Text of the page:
Reproductive Coercion and Women’s Health
Intimate partner violence, including reproductive coercion, has significant implications for women’s health. IPV victims have a higher risk of many negative health outcomes including mental illness, chronic pain, substance use, gynecological problems, unintended pregnancy, and sexually transmitted infections. Among pregnant women, abuse is associated with unsafe abortion, miscarriage, stillbirth, low birth weight, and neonatal mortality. Further, victims of abuse are more likely to be unaware of their pregnancy and thus may be unable to access safe abortion services due to restrictive abortion legislation.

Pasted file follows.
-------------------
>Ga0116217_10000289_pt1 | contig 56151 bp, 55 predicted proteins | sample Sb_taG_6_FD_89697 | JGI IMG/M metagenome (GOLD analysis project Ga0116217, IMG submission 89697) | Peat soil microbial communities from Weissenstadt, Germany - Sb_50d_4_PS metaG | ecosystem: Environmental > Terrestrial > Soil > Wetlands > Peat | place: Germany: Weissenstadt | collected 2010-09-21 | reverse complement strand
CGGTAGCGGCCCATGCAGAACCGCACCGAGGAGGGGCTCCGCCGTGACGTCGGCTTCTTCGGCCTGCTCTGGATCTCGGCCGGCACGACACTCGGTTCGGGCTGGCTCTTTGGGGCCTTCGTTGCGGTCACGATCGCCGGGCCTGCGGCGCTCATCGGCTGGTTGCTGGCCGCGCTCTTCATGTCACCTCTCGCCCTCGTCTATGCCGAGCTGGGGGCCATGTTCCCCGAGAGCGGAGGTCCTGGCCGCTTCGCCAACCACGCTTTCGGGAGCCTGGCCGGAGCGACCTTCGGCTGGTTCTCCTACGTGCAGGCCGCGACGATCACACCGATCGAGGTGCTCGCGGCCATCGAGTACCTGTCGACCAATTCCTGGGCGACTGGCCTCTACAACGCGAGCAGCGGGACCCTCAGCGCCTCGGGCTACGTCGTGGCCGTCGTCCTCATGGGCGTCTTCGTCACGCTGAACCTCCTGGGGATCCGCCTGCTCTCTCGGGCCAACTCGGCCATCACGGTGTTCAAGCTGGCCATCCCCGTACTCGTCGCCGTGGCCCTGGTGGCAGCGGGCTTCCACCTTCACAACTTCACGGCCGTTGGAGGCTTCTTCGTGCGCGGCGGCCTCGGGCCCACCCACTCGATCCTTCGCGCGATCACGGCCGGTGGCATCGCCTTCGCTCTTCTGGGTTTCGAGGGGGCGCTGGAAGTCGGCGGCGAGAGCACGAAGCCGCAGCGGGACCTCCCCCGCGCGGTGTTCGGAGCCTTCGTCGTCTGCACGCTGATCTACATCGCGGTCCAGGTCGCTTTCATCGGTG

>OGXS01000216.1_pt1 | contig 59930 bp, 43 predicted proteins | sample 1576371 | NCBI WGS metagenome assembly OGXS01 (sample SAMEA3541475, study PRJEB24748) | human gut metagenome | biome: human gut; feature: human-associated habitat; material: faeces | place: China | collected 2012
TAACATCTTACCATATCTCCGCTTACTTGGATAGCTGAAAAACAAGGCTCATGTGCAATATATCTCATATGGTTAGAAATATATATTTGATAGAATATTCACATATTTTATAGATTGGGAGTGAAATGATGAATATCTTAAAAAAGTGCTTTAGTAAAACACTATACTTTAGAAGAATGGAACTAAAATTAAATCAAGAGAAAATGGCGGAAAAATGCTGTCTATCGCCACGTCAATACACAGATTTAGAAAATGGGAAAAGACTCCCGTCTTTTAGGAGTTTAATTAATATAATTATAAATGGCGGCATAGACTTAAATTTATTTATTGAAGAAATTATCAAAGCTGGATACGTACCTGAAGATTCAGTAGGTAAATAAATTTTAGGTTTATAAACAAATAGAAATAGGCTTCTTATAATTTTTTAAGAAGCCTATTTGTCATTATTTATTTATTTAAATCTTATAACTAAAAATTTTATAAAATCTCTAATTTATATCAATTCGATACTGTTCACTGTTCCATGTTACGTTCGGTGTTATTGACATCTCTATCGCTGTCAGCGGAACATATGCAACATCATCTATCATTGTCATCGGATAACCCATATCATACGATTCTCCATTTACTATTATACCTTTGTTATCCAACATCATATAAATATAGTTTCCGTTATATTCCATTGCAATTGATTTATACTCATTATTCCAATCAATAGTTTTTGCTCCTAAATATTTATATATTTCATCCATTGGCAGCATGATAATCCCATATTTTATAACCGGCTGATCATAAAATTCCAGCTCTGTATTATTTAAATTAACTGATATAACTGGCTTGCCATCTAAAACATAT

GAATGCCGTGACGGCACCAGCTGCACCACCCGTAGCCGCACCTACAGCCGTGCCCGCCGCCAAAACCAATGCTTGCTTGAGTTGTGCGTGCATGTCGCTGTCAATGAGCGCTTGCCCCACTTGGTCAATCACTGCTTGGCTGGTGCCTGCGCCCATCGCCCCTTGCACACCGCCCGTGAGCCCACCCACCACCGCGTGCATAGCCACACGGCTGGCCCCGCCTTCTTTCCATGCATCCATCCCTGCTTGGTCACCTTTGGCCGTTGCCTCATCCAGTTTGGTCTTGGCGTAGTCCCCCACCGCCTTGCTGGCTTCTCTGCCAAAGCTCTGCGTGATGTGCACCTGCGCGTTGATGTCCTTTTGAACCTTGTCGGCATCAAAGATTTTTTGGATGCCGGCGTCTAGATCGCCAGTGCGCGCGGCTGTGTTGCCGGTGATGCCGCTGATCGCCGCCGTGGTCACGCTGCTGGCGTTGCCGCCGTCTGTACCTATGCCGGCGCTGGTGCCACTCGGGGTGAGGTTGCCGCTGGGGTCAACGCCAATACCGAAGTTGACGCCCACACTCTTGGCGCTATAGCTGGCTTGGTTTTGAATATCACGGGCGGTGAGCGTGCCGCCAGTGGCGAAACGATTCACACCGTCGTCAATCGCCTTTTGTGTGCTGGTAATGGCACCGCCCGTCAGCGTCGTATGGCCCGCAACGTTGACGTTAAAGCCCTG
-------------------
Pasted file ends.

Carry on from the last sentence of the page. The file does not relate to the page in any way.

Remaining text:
Many experts believe that reproductive coercion may partially account for the increased rates of sexually transmitted infections (STI) among victims of IPV, who are almost three times as likely to have an STI than women in the general population. Reproductive coercion may also be a mechanism that helps to explain the known association between IPV and unintended pregnancy. Young women and adolescents who are victims of IPV are 4-6 times more likely than non-abused women to become pregnant, and 40% of abused pregnant women report that their pregnancy was unintended, compared to just 8% of non-abused pregnant women.